Facebook rolls out photo/video fact checking so partners can train its AI

Sometimes fake news lives inside of Facebook as photos and videos designed to propel misinformation campaigns, instead of off-site on news articles that can generate their own ad revenue. To combat these politically rather than financially-motivated meddlers, Facebook has to be able to detect fake news inside of images and the audio that accompanies video clips. Today its expanding its photo and video fact checking program from four countries to all 23 of its fact-checking partners in 17 countries.

“Many of our third-party fact-checking partners have expertise evaluating photos and videos and are trained in visual verification techniques, such as reverse image searching and analyzing image metadata, like when and where the photo or video was taken” says Facebook product manager Antonia Woodford. “As we get more ratings from fact-checkers on photos and videos, we will be able to improve the accuracy of our machine learning model.”

The goal is for Facebook to be able to automatically spot manipulated images, out of context images that don’t show what they say they do, or text and audio claims that are provably false.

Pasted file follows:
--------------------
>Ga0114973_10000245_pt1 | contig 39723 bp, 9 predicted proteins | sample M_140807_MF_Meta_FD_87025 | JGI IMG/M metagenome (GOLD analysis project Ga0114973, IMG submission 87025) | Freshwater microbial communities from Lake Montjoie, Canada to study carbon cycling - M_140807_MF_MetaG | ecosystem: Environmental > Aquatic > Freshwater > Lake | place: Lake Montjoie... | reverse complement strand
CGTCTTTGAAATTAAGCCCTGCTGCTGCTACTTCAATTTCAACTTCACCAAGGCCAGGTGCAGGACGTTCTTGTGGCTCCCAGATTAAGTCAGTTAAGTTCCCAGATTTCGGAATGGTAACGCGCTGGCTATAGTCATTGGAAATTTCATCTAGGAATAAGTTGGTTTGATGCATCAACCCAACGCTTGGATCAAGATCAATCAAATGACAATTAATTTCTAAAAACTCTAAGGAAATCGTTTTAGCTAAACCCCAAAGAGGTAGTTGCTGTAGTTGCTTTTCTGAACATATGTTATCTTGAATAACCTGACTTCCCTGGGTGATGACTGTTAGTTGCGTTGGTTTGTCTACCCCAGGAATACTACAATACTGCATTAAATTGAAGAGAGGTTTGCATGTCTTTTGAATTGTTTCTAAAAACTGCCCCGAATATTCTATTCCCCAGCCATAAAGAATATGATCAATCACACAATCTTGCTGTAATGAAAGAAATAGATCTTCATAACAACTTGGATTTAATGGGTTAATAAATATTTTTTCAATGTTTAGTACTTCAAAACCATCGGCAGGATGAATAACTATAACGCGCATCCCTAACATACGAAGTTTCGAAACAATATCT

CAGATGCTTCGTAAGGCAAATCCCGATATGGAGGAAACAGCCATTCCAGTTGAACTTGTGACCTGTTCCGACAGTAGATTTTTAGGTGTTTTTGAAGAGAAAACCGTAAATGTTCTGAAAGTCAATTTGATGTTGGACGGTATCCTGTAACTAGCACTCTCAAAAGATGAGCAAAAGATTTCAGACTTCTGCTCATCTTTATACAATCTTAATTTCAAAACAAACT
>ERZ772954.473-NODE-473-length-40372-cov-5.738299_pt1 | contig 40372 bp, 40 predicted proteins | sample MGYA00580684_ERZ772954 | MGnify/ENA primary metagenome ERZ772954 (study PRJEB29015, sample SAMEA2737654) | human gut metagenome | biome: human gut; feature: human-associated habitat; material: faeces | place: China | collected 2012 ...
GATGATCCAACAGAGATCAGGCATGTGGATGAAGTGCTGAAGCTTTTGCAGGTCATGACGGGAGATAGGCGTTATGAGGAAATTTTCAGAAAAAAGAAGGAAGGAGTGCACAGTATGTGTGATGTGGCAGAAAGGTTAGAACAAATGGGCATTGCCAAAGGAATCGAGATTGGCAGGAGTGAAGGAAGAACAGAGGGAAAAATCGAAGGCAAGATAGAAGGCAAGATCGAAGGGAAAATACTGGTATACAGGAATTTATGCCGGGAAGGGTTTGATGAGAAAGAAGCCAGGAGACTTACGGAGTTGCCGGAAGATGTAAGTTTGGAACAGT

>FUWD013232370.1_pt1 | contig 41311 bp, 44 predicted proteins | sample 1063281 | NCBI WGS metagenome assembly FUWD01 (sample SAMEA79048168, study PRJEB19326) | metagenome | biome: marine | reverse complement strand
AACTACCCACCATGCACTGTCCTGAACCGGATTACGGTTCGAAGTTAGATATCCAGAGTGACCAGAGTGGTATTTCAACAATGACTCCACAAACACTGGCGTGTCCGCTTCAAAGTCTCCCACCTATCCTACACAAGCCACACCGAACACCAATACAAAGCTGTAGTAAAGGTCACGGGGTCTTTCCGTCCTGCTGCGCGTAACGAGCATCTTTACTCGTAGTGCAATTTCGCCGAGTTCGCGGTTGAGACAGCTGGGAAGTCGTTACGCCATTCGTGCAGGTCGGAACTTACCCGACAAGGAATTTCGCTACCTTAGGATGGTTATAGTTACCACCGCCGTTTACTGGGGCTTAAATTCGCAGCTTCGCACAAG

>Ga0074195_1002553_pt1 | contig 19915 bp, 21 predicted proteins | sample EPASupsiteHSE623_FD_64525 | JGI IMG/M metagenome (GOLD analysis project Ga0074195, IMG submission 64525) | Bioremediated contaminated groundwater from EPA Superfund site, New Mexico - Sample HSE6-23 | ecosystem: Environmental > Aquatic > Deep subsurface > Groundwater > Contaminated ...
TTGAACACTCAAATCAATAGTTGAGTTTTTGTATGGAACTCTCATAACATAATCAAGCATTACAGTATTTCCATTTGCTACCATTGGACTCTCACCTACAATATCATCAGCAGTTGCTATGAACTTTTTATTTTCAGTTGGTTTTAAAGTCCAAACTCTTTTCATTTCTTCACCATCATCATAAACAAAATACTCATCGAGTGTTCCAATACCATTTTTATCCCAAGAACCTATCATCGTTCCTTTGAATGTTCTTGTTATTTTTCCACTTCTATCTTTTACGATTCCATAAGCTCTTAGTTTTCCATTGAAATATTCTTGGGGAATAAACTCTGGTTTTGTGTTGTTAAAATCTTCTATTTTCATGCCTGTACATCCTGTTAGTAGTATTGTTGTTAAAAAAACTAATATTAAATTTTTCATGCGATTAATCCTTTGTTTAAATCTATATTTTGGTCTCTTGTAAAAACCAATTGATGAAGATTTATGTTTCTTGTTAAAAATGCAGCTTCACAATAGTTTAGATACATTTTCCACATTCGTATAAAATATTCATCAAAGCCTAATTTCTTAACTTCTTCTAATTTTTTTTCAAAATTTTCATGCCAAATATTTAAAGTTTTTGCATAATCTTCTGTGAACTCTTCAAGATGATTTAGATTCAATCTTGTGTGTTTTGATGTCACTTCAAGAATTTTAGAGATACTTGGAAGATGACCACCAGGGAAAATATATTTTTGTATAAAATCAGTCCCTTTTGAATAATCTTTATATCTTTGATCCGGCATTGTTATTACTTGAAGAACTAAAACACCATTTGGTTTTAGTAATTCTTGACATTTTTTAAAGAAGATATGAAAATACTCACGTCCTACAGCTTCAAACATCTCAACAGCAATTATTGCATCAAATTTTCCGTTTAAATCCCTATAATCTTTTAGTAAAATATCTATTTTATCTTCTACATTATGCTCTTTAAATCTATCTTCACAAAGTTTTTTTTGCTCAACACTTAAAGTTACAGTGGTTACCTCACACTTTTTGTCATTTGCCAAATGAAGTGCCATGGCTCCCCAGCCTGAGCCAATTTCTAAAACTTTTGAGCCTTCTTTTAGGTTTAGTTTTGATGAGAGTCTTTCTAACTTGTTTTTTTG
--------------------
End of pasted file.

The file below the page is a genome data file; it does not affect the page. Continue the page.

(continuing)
In last night’s epic 3,260-word security manifesto, Facebook CEO Mark Zuckerberg explained that “The definition of success is that we stop cyberattacks and coordinated information operations before they can cause harm.” That means using AI to proactively hunt down false news rather than waiting for it to be flagged by users. For that, Facebook needs AI training data that will be produced as exhaust from its partners’ photo and video fact checking operations.

Facebook is developing technology tools to assist its fact checkers in this process. “we use optical character recognition (OCR) to extract text from photos and compare that text to headlines from fact-checkers’ articles. We are also working on new ways to detect if a photo or video has been manipulated” Woodford notes, referring to DeepFakes that use AI video editing software to make someone appear to say or do something they haven’t.

Image memes were one of the most popular forms of disinformation used by the Russian IRA election interferers. The problem is that since they’re so easily re-shareable and don’t require people to leave Facebook to view them, they can get viral distribution from unsuspecting users who don’t realize they’ve become pawns in a disinformation campaign.

Facebook could potentially use the high level of technical resources necessary to build fake news meme-spotting AI as an argument for why Facebook shouldn’t be broken up. With Facebook, Messenger, Instagram, and WhatsApp combined, the company gains economies of scale when it comes to fighting the misinformation scourage.

 

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